One of the things that most caught our attention in the trailer for Thor: Love and Thunder, the new adventure of the son of Odin in the Marvel Cinematic Universe by Taika Waititi, is a scene in which Zeus undresses the protagonist before an audience of numerous in the middle of a gigantic golden room. That the Greek gods exist in the superhero saga just like the Egyptians, the Wakandans, and the Nordics arouses our interest. And also that new place.
This is Omnipotence City. It was created by writer Jason Aaron and artist Esad Ribić for issue three of the Thor: God of Thunder comic in December 2012. That is, it was only almost a decade ago, and so it’s not quite a classic Marvel setting. But neither is Kamala Khan or Ms. Marvel a known hero before September 2013, when she was introduced to him in Captain Marvel issue fourteen. And that doesn’t make it any less canonical.
The only thing we can see in sufficient detail of the massive space complex in Thor: Love and Thunder is the Parliament of Pantheons. In it, the different divinities meet for events and, theoretically, legislate in assembly as what could be considered an intergovernmental institution. And it is supposed to be dedicated to promoting moderate and peaceful behavior of its members. But the lazy character of Zeus and his insistence on orgies make us doubt it.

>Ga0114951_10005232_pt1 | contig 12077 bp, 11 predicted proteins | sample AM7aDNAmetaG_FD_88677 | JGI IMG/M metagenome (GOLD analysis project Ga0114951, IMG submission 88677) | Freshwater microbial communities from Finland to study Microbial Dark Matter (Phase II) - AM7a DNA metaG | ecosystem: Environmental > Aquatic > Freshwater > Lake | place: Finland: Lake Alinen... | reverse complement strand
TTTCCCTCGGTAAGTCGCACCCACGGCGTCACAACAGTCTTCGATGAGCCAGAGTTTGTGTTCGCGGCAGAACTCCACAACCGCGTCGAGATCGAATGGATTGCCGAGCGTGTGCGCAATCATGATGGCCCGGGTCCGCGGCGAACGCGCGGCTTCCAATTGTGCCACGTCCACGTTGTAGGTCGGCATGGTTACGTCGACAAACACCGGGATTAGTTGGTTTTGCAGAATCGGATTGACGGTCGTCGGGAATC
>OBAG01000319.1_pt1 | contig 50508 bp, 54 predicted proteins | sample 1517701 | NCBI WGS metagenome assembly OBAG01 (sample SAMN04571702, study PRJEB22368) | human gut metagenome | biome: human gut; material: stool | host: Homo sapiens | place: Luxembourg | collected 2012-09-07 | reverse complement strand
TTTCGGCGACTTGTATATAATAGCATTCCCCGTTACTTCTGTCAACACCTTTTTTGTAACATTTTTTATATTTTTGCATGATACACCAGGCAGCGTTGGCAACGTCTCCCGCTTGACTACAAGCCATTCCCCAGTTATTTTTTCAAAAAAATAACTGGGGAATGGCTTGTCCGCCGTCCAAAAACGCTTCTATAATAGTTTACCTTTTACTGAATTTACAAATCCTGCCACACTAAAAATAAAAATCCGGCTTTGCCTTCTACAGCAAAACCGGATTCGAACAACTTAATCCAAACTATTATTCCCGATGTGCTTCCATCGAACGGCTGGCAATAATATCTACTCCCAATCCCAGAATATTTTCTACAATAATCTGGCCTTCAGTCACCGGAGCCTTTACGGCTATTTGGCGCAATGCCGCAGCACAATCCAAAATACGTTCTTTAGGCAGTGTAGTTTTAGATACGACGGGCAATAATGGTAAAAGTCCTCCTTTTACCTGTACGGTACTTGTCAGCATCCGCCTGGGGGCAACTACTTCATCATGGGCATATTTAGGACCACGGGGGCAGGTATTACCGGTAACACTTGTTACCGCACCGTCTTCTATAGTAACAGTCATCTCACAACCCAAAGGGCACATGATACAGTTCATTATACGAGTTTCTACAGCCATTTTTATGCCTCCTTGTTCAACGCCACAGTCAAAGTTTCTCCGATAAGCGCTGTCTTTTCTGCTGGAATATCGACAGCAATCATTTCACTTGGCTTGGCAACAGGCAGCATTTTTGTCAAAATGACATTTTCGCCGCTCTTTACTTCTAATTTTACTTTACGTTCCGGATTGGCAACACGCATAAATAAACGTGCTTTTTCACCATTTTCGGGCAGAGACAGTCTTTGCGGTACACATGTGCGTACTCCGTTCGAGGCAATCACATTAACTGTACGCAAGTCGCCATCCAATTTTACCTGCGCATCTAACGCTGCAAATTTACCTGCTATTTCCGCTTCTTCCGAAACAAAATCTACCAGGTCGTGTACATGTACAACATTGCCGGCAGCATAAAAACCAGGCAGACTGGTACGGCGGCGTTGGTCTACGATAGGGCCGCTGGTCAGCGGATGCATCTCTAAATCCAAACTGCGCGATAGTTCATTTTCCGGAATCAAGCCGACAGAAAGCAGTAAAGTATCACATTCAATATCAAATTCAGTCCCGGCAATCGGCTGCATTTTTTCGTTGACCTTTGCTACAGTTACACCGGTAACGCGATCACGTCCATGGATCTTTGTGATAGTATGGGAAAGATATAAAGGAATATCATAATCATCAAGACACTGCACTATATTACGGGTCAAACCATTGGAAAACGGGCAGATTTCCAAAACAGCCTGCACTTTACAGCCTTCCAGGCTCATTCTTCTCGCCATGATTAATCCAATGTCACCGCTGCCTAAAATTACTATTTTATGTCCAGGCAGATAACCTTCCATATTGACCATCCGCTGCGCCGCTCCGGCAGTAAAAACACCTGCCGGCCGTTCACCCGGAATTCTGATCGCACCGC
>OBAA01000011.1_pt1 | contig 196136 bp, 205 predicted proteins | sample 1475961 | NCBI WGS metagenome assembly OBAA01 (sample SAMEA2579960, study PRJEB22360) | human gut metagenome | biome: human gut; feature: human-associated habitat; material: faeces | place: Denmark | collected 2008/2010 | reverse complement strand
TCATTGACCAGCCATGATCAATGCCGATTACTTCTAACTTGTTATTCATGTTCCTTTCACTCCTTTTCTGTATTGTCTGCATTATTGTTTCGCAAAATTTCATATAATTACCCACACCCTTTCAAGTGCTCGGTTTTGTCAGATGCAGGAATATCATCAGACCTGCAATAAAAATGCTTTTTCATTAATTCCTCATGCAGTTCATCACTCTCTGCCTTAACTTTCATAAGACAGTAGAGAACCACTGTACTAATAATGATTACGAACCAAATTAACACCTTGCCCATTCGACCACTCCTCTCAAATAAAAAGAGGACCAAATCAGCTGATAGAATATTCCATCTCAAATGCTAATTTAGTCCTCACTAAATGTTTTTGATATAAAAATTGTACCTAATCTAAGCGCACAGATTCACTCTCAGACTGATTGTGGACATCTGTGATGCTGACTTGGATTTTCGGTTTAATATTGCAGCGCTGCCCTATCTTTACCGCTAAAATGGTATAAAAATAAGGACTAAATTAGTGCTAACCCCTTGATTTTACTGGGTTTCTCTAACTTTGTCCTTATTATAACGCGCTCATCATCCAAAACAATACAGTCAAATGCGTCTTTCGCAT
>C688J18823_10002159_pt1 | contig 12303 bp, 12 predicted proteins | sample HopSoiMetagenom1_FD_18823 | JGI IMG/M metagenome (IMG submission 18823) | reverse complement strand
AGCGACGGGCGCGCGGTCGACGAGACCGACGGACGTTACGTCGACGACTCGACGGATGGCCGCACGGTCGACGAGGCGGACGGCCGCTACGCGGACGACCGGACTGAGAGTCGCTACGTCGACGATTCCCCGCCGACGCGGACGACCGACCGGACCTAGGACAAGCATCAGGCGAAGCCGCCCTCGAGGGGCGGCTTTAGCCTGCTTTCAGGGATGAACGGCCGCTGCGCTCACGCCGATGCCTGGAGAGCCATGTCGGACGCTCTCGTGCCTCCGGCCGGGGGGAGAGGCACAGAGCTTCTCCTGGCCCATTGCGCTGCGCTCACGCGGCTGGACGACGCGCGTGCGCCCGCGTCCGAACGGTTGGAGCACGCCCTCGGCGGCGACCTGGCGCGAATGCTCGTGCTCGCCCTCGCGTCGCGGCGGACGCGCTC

Thor: Love and Thunder’s Omnipotence City is a haven of heavenly harmony
However, in Omnipotence City there is also the Interdeity Ministry of Justice, the High Sacred Courts, the great library of the Halls of the Omniscient, and the commercial activities of the Genesis Bazaar, in which it is said that the gods exchange the future of the different galaxies or the Dungeons of Entropy. However, the sequence of Thor: Love and Thunder there only allows us to contemplate the aforementioned Parliament and the exteriors of the site.
Its origin dates back between four and twelve billion years in the universe of Earth-616. It was built by the Lords of the Dawn after the First Great War of the Gods. To avoid conflicts of such caliber, signing treaties and contracting marriages that guarantee divine harmony. And it shines so much because they used ornaments from the clay of universal creation and even lit it with the embers that served to light the first sun.
In any case, the great disappointment of the character played by Chris Hemsworth with the unpleasant Zeus, whom he admired, and his refusal to fight Gorr, the Butcher of Gods, who intends to massacre them all with the Necrosword, and the frivolous atmosphere that is breathed in the Parliament of Pantheons leads us to doubt that the purpose of the Omnipotence City continues to be that of its ancient foundation. Perhaps for the sake of laughter for Thor: Love and Thunder audiences.